Whatever the rules are, make sure you keep them! Breaking even the small rules, or the rules that you don’t think are significant can lead to a deterioration of trust. Without trust, there is no relationship. I would also advise you to learn to curb your jealousy and learn to trust your partner. In my experience, jealousy destroys more relationships than it saves. You can talk about times when you are feeling jealous, and discover what makes you feel that way. You can discover if you have a legitimate reason to be jealous, like if your partner is spending 75% of their free time with someone who is not you and you are feeling left out; or if you are merely projecting your insecurities onto your partner’s behavior. Once you’ve decided the root cause of your jealousy, don’t try to change your partner’s behavior, because it will never happen. Change your behavior so that the things causing your jealous reaction go away.

November 22, 2013

“Any advice for an attentive, almost aggressive, cock-sucker wanting to explore his submissive urges? Yeah, the sea is full of them, isn’t it?

“There has been experimentation had and introductory opportunities taken, yet not fully explored or developed. A belt was elementary. However, a sign of a hidden desire only touched upon once with a bullwhip. A flogger has been an object of affection not realized to date.

“Golden showers have and can be taken, yet a full stream, open mouth, has been difficult to follow thoroughly. Optionally, sensing a cock’s need for release and orally managing to coax smaller spurts or controlled flow offers the opportunity to service a worthy man further.

“Admittedly, I am not hardcore by any great means. I do draw my lines for some reason or another, either consciously or subconsciously. Though, at this point in my life, I don’t want to lose even the smallest of momentum by resigning myself to a self-imposed shyness, an endeavor to find/create trust or prudish outlooks of reserved/suppressed friends.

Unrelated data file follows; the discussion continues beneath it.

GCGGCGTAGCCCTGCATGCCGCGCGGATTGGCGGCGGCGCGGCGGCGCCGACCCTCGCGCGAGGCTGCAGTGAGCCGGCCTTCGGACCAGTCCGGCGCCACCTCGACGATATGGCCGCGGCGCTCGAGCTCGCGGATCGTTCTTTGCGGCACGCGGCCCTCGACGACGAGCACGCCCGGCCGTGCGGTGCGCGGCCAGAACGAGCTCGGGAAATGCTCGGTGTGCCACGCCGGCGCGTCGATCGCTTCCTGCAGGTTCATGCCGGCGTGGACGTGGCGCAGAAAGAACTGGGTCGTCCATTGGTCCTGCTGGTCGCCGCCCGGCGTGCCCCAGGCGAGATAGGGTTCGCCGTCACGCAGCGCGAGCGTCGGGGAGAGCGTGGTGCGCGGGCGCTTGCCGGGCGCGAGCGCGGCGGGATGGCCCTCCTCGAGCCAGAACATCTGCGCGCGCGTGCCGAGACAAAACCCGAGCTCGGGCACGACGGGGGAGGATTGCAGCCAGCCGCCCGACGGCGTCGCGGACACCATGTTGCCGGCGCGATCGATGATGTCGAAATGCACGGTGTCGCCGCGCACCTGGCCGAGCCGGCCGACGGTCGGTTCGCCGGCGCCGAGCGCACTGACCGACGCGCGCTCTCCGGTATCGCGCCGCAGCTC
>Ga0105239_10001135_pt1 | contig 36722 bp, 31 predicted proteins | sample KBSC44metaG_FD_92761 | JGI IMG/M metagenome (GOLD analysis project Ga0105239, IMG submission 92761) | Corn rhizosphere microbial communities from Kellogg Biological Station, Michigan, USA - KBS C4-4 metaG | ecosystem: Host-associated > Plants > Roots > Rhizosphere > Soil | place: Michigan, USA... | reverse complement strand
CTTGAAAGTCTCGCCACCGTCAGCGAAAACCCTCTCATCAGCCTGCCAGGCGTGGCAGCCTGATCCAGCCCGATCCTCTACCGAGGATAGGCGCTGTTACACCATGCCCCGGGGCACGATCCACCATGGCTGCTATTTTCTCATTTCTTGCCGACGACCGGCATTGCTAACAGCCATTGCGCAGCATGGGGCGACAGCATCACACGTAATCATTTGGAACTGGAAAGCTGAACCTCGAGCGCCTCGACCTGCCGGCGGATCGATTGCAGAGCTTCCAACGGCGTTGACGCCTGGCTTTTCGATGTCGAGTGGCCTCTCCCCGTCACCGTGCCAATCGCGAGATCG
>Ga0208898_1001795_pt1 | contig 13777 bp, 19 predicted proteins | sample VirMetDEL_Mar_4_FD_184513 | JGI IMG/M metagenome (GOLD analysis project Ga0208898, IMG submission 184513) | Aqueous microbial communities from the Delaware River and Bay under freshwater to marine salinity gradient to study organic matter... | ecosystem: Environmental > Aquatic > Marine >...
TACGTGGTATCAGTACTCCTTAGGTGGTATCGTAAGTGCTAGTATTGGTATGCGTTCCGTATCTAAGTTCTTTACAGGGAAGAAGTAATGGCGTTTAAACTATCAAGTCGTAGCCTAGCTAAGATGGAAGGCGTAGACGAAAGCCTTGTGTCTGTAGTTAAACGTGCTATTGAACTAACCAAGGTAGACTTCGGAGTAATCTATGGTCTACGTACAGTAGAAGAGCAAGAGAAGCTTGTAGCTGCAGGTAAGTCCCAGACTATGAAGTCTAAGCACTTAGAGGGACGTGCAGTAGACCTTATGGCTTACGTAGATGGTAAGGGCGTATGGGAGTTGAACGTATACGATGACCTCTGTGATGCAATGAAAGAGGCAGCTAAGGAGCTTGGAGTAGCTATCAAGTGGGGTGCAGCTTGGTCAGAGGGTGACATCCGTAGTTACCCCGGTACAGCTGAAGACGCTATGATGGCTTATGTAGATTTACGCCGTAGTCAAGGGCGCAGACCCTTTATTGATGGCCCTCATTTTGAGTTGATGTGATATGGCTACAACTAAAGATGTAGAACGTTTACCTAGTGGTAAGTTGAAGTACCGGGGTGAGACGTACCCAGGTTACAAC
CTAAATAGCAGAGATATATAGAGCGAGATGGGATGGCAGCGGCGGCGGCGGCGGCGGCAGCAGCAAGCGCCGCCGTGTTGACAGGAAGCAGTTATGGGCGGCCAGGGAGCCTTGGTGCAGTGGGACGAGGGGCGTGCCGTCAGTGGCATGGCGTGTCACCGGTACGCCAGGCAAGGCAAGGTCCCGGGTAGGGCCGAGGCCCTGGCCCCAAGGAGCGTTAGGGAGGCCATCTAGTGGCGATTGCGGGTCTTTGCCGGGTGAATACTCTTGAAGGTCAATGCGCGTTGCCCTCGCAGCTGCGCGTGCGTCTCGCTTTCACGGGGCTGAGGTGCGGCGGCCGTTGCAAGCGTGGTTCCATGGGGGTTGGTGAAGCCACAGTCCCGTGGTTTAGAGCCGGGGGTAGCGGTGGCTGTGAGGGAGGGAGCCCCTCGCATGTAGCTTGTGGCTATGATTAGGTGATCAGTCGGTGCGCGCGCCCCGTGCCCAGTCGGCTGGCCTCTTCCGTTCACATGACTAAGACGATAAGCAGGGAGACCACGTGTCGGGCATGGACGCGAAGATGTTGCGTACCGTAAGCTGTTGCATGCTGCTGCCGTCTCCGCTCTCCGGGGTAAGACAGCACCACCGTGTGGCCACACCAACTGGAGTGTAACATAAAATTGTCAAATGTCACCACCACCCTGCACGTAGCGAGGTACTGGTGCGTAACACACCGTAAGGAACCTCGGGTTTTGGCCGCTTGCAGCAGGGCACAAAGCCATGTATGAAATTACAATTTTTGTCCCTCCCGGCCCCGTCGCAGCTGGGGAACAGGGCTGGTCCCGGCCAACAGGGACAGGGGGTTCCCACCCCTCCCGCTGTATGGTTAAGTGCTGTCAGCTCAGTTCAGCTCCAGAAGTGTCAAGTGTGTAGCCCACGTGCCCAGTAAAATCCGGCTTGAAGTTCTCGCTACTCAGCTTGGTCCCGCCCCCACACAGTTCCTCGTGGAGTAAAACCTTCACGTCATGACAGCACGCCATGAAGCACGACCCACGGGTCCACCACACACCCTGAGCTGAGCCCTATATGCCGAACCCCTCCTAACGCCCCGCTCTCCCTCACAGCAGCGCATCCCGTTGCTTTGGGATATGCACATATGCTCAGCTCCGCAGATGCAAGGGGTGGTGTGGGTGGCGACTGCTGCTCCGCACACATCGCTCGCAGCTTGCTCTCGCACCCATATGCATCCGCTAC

“Any advice, Daddy?”

Step 1) Get new friends. I am not saying that you need to ditch the prudish-reserved-suppressed friends; I am just saying that you need to expand your circle of friends, or create a new one. Friends that support and embrace your kinky nature and encourage you to explore that nature are crucial to your explorations. These new friends will help you explore, or point you in the direction of someone who will be able to help you explore yourself. If you know someone kinky in your area, hit them up directly for some resources of places you can go, and people you can meet who would be willing to help you out.

Step 2) Go out. Once you know where to go and who to talk to, actually do it. You may find yourself playing the wall flower at first, not really engaging in conversation with anyone yet, but your repeated presence will make you a recognized face. It will also allow you to recognize those who are actively engaged in the life you seek. The ones who are the most actively engaged, also tend to have the largest networks and should be able to point you out to the folks who share your fetishes and kinks.

Step 3) Reject the notion that one must be “hardcore” in order to explore their own fetishes. There are many different levels of BDSM and kink play, and many practitioners who are fluent in multiple levels. Simply tell the people you meet that you are new, and experimenting. The quality players will adjust their play to your level, while challenging you to move toward their level. Before you know it you’ll be doing a scene in public one day, and a new person will be watching. You’ll overhear them say, “I am interested in that, but I’m not that hardcore.”

Step 4) When you make connections with people that you want to play with, be honest about your experiences, and your intentions. If you intend to go further than you have before but want to go there slowly, let your partner know. If you intend to stay on the same level that you’re at, let them know that too. There is nothing more devastating to someone in the kink community than when we realize that we took someone too far too fast, and they leave the community broken and unwilling to try again. It harms our personal reputations, and our reputation as a community.